Coincidentally, it was against the club that tried so hard to sign him – Madrid – that he produced his most devastating performance for La Real in February. Although the display contained some wastefulness one might expect of a young player, he wreaked havoc on Los Blancos' defence at the Santiago Bernabeu.

An acrobatic strike was soon followed by an emphatic near-post effort in a quickfire brace early in the second half, while it was his shot that rebounded back to Martin Odegaard for the opener and he later produced a wonderful assist for La Real's fourth in the 4-3 win.

Dortmund managed to retain a buy-back clause when selling Isak – but they should not expect him to agree to any return. "All I can say is, Dortmund is in my past and not in my future," he told Sportbladet earlier this year.

Shaking off the Zlatan comparisons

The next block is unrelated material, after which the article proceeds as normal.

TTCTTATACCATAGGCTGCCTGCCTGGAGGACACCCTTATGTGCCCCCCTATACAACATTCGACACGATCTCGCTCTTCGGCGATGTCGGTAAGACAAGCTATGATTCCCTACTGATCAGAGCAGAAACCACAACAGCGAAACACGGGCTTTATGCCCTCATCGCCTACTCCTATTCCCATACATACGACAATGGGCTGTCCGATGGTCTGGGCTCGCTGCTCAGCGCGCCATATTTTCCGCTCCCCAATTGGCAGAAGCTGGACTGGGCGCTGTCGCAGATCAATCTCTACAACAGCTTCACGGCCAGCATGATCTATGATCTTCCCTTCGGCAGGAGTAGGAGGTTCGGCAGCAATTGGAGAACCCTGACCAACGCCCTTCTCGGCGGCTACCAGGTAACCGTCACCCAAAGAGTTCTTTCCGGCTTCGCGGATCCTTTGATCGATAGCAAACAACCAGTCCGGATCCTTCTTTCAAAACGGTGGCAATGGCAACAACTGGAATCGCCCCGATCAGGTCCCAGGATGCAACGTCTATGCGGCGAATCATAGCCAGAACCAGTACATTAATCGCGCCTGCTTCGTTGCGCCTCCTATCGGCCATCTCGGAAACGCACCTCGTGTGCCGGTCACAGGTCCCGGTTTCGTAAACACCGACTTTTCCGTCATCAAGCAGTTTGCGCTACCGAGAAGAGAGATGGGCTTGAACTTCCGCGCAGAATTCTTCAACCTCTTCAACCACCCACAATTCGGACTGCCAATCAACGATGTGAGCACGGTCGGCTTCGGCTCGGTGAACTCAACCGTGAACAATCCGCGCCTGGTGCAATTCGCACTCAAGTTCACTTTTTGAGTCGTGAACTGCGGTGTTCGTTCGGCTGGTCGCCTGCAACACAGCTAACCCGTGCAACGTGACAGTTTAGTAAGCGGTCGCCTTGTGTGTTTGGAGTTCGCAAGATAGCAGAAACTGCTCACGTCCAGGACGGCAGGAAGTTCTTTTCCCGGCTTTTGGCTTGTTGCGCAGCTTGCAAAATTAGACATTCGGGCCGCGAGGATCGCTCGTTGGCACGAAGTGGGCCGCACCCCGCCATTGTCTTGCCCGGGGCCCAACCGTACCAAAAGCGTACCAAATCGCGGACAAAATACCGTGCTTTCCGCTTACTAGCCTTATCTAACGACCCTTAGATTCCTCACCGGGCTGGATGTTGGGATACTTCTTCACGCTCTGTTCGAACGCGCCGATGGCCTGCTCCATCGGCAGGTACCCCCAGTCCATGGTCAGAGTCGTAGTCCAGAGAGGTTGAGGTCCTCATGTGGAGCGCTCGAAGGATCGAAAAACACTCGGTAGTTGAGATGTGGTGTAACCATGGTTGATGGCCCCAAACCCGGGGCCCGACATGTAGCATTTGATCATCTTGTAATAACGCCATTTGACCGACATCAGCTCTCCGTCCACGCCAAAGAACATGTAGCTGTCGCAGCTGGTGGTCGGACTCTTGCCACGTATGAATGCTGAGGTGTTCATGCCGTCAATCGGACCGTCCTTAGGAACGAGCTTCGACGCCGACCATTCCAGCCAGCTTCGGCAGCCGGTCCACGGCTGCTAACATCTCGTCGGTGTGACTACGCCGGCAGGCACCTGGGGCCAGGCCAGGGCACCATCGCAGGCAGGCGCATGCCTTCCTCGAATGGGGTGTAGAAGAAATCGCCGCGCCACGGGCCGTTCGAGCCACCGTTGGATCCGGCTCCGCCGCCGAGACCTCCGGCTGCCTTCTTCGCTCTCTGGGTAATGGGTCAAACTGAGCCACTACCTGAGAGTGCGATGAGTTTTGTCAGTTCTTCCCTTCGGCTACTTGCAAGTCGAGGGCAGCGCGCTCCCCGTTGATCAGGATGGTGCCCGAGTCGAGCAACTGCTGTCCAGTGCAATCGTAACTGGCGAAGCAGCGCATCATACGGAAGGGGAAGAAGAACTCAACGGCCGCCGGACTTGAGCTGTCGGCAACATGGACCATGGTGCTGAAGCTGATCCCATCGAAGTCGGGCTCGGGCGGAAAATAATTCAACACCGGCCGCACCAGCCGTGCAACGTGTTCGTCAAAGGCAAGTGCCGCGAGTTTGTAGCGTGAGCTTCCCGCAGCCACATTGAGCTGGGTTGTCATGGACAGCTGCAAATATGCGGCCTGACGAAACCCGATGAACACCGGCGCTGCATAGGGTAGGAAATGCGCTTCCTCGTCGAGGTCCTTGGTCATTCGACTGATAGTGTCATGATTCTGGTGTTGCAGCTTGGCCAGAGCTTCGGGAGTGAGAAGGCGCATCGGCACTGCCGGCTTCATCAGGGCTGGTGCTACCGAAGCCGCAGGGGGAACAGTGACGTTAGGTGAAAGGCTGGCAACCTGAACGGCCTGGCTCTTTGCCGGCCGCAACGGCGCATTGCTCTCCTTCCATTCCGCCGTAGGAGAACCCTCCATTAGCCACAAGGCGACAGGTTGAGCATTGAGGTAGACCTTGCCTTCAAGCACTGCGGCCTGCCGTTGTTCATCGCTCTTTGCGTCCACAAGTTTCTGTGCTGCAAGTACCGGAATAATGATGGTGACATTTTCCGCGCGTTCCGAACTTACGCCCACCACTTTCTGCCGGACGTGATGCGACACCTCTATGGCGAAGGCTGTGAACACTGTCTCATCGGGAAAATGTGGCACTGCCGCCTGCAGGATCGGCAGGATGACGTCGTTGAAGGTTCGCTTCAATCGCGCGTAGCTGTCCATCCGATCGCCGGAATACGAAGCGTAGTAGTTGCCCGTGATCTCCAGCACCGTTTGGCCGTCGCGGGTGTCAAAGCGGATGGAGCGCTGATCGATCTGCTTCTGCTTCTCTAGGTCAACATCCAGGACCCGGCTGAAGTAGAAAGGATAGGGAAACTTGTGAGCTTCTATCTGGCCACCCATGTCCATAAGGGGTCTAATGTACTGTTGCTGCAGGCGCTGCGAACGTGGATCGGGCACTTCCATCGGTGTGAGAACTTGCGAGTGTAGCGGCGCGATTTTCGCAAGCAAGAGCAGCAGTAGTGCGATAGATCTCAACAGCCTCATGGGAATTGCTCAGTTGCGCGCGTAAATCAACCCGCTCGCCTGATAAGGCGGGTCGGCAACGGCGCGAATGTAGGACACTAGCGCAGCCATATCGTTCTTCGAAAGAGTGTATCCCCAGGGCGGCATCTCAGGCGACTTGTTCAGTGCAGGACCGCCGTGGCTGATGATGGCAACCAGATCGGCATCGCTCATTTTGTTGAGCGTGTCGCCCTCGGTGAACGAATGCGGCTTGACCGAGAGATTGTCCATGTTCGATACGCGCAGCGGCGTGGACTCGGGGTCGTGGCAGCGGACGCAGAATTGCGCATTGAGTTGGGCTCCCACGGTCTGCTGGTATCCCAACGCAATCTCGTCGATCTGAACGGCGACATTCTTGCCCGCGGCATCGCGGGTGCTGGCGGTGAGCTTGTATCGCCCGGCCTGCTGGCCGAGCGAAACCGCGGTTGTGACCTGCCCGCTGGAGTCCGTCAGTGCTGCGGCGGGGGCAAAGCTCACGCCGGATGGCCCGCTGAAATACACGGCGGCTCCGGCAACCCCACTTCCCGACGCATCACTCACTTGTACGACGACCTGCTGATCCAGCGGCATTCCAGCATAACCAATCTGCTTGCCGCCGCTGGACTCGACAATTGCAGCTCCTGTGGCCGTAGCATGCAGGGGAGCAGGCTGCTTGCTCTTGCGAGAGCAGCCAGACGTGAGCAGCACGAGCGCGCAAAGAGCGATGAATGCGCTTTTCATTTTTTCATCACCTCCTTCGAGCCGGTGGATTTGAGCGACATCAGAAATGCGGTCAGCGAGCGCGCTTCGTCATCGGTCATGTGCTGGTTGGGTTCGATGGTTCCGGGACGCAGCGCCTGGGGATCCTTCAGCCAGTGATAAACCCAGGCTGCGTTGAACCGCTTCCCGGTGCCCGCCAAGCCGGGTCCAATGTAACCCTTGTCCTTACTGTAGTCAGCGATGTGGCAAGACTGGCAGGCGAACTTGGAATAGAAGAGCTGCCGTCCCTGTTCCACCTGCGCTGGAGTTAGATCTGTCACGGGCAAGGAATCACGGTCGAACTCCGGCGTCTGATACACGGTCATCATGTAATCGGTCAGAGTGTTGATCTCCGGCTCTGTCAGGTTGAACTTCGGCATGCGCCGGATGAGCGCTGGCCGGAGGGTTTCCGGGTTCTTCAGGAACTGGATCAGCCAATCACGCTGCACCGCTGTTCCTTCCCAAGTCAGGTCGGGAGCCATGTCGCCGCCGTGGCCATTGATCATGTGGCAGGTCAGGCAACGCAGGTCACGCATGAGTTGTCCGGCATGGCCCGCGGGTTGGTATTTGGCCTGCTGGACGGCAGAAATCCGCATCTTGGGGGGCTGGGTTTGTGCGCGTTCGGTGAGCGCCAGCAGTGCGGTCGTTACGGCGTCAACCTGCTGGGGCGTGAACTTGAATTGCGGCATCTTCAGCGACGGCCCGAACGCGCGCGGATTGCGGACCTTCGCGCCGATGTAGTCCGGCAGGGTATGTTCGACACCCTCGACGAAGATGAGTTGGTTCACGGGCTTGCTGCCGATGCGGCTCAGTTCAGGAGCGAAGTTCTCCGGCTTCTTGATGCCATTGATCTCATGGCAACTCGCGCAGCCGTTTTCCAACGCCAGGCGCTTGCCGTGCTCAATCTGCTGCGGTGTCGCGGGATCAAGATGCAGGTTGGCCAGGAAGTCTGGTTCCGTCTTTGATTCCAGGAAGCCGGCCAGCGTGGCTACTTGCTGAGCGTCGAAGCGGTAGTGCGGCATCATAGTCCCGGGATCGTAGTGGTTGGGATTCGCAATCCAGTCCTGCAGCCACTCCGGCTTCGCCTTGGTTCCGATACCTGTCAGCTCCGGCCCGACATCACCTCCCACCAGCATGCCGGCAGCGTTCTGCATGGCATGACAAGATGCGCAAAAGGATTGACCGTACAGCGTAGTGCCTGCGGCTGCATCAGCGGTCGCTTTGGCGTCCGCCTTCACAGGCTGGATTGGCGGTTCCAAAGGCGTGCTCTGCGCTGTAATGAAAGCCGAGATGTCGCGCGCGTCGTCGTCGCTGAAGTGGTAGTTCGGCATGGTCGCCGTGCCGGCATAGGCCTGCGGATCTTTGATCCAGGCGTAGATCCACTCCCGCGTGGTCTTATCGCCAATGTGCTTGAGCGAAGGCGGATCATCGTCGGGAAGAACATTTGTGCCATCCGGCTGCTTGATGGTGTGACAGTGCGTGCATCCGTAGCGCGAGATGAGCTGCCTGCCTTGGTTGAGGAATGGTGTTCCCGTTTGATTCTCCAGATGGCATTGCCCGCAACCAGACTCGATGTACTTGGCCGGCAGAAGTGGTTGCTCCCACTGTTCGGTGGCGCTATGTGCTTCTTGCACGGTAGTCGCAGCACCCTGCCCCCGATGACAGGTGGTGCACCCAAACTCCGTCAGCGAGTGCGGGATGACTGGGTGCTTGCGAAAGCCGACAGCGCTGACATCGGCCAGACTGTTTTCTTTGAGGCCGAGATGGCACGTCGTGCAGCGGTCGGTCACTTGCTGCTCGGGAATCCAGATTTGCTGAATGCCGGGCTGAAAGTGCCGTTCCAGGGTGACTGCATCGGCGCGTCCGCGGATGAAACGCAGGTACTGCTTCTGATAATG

Agile despite his height, a Swedish striker and blessed with wonderful technique, it is easy to see how he came to be tagged as the 'next Zlatan', but they are significantly different in reality.

Isak is much more likely to drift out wide or look to race on to passes behind a defence than Ibrahimovic has ever done, while their personalities could not be more different – the former's persistent "no comment" responses to questions about the comparison in a 2016 interview with Cafe evidence of his rather more reserved nature.

Of course, on the pitch Isak has a long way to go to reach Ibrahimovic's level, but his early strides in LaLiga have been positive. With seven goals and one assist from 1,055 minutes of action, he is averaging a goal involvement every 132 minutes, better than one every two games.